You are using an outdated browser. Please upgrade your browser to improve your experience.

Territory Pioneer


Lisa Mumbin was getting ready to go to two funerals that day – one in the morning and the other in the afternoon.

Tragically, it wasn’t an unusual day for the tough but likeable head of the Katherine-based Jawoyn Association – she estimates that she has been to more than 1000 Indigenous funerals over the past 15 years. Early death – through renal failure, heart disease, diabetes, alcoholism, road accidents and violence – is a way of life for Aboriginal people in Australia, one of the most prosperous countries in the world.

“It’s heartbreaking. We have so many funerals, young, old and even for babies.” Lisa, who doesn’t drink or smoke, is one of the most outstanding Indigenous leaders in Australia.

She is acutely conscious of being a role model for Aboriginal people, particularly women. Her mission is grand: to nurture Jawoyn culture, to protect Jawoyn land rights and to empower Jawoyn people economically.

“I’m very passionate about this job,” she says. “I always ask myself what our ancestors would have wanted. “I have to be tough, especially as a woman. I sometimes ask myself, ‘How do other people see me?’

“My mind is never still. I sit down to be peaceful, but all the things I’m working on still go through my mind. “At most times I relax sitting by the campfire each night. That brings me peace and comfort.“I believe that there’s always transformation when I’m on country. You become a true person again, you become who you really are. When I’m on country my grandchildren say, ‘Nana, you’re so calm’. “When I’m at work I’m a different woman.”

Lisa was born in Katherine, with one brother and one sister. Her father Jerry, who was a police tracker, died of bronchitis and alcoholism when she was seven years old. Her mother Sally was also an alcoholic and heavy smoker, but she gave up both addictions later in her life.

“So many of my relatives have been affected by alcohol. It’s devastating.”

 Lisa was brought up by her uncles and “dearest aunty” – Peter Jatbula, Sandy Baruwei, Albert O’Connor and Ivy Brumby – in traditional ways.

“These people were my circle. My uncle Peter didn’t want me or his three daughters to be influenced by alcohol or drugs, so he took us out bush. And that’s where I lived for most of my childhood, living off the land. “I owe them big time. “I am forever grateful and feel blessed to have had them giving me great knowledge of country, people and tribal places. 

And, most importantly, my traditional identity, land and country. “I had a bit of a rough time when I was a teenager, but I always had family to nurture and protect me.” Lisa did a bit of schooling in Katherine and Barunga but left in year 9 when she was 14.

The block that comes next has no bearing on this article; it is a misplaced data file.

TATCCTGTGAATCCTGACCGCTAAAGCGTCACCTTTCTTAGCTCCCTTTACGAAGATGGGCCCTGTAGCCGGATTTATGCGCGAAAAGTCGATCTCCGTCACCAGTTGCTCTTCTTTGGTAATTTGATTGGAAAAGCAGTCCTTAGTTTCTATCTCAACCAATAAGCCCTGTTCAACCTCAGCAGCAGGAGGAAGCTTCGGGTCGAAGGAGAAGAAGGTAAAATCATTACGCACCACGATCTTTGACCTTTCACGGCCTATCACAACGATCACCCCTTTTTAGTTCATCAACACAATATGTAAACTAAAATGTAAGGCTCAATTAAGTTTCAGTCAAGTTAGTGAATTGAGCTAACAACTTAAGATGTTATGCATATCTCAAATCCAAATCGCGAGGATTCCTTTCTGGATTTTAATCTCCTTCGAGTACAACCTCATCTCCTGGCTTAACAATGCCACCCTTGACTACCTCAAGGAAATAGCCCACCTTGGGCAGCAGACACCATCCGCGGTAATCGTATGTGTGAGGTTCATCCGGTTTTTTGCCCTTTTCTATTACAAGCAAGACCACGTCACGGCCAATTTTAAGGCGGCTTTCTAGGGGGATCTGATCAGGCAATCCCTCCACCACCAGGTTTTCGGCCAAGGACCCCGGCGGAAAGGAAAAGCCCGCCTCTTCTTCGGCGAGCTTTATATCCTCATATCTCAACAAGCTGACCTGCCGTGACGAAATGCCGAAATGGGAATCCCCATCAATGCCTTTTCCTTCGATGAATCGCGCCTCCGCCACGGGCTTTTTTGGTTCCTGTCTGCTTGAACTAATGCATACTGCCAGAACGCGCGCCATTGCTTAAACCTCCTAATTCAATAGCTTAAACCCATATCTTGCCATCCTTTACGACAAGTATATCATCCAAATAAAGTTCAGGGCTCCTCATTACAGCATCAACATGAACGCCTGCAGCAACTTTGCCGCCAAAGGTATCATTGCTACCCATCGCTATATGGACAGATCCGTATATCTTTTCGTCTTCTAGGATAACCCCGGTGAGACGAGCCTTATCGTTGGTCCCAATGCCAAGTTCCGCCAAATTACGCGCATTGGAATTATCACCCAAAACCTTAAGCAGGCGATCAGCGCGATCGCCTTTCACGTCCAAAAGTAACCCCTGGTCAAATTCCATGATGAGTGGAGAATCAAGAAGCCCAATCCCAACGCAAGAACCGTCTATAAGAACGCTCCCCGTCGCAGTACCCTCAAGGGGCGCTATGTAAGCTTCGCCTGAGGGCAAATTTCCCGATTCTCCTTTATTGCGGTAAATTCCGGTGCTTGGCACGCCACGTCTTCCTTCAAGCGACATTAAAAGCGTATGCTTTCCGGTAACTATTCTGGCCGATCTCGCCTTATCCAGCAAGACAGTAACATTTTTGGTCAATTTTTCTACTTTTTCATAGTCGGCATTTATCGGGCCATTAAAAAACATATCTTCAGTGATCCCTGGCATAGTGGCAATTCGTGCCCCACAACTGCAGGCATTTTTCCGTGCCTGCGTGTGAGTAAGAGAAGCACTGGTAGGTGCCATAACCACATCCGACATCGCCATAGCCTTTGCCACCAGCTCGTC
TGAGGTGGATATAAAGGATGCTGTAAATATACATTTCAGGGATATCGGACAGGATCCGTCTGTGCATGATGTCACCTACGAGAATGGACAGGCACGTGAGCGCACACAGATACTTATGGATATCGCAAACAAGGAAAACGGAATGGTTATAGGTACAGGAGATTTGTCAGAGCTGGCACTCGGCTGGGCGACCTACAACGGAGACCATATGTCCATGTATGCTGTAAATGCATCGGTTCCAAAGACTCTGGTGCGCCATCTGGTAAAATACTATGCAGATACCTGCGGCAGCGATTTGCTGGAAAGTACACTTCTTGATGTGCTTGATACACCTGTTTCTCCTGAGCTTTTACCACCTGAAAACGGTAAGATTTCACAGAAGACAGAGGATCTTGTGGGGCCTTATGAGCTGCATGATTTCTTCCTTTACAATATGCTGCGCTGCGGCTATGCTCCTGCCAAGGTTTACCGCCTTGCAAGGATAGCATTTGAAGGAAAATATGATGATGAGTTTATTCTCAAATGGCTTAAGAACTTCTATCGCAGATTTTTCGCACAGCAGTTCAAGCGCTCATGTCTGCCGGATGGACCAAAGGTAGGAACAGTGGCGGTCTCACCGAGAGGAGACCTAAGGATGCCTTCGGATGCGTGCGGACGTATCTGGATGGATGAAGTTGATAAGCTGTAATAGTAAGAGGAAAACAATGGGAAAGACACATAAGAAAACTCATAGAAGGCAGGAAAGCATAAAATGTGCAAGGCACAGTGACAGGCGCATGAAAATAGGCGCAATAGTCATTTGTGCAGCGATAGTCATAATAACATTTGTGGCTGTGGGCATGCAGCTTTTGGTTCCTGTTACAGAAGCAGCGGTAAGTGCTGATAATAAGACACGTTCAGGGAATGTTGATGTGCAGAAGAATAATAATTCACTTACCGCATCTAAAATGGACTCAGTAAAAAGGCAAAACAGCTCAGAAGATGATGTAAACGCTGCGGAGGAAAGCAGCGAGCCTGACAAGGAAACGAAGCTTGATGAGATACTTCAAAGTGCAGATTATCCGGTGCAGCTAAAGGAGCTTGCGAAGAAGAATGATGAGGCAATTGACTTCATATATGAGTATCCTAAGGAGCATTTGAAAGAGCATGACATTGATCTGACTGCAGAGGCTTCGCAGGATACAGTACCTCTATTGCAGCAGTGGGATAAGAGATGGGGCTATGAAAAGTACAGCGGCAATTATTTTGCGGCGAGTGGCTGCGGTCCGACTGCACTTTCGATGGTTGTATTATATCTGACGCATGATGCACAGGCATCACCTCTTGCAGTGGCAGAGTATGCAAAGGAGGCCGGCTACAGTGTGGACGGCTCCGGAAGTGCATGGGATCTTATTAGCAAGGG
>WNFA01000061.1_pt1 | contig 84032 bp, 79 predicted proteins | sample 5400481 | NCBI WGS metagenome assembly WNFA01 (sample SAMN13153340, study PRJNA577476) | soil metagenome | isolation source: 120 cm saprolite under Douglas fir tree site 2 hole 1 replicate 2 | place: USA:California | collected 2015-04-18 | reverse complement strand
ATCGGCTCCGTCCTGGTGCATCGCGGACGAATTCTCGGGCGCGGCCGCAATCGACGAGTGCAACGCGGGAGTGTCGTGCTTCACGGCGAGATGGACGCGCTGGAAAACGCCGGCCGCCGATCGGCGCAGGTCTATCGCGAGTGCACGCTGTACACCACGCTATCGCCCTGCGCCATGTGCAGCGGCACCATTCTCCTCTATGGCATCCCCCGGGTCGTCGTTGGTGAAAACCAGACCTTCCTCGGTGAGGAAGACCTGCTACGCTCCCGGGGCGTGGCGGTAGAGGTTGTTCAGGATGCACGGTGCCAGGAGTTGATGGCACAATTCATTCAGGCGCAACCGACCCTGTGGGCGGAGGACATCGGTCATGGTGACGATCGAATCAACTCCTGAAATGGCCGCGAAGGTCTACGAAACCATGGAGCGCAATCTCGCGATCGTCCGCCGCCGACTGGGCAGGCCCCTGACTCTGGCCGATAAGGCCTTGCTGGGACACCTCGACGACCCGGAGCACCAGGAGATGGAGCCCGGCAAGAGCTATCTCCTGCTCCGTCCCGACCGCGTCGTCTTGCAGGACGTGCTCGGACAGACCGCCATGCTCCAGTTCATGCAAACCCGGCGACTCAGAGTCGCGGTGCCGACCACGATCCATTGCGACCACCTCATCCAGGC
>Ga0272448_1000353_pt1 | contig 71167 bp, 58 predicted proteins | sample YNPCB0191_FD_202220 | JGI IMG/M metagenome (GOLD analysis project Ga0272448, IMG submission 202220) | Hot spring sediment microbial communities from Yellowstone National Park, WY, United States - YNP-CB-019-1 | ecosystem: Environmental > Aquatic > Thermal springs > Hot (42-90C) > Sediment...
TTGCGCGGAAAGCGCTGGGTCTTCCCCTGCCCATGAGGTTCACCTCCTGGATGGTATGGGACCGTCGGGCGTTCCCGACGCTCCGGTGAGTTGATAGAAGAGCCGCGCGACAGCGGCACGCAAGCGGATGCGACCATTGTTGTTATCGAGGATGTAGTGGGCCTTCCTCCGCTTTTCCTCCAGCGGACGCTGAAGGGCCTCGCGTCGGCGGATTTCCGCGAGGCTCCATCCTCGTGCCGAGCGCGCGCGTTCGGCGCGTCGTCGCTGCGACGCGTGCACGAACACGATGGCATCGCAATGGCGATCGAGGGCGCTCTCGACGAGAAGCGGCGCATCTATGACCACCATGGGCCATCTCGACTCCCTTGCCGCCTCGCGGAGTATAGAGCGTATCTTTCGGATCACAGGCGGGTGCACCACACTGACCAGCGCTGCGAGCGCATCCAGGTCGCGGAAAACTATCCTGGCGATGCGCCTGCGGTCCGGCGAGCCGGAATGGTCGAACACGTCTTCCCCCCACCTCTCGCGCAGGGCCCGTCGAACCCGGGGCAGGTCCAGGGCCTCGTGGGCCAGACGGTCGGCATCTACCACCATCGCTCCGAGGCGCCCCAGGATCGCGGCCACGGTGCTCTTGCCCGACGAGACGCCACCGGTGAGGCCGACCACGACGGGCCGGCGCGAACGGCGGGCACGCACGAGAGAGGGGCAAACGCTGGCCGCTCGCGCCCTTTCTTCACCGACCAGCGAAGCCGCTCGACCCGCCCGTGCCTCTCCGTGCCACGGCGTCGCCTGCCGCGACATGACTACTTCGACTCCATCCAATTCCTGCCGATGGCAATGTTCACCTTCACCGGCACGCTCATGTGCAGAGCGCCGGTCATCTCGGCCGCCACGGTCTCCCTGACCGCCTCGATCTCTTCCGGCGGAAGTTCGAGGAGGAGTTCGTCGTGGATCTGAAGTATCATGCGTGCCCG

She started working as a shop assistant in Kalano at 15 and later became a liaison officer between the governments and communities.

The land rights campaign – led by Raymond Fordimail and many late senior elders – was underway when Lisa was a young woman. Jawoyn were demanding what seemed to them something very simple: that their ownership of what was then Katherine Gorge national park – where anthropologists accept Indigenous people have lived for at least 50,000 years – be recognised by modern law.

The controversy that it caused may seem strange now, but at the time conservative politicians whipped many non-Indigenous Australians into a frenzy.

 There was even a “white for rights” march in Katherine. The main fear was that the gorge would be closed to outsiders; in fact, the opposite has happened – more visitors than ever are welcomed.

Lisa was thrilled by the land rights battle being led by Jawoyn elders. She remembers the day in 1989 when the gorge was officially handed back as a day of great celebration. And she is enormously proud that the Bolong rainbow serpent on the Jawoyn flag was painted by her late sister Mornokgololor Alice Mitchell, who died before the handback.

Lisa became a member of the Jawoyn Association in a most traditional way – her elders asked her to step up. She was visited at her home by senior traditional men, including her two stepdads. And she was told by her dad to take on the chair position.

“I had nothing to say because authority was standing before me and I was being given an important job to do.” She stood against three men in the election in 1997 and won. “It’s a challenging job and I was nervous at first. Some people said, ‘But you’re just a woman!’”

Despite many challenges, Nitmiluk is now a world-class national park with a swanky lodge, award winning restaurant, cultural tours, canoeing and helicopter rides. Visitors are fascinated to be told Dreamtime stories on Jawoyn land.

“Everything we have gone through is for our people and our young generation coming behind us. I will always remind people that Jawoyn have been on a long journey. It has all come good.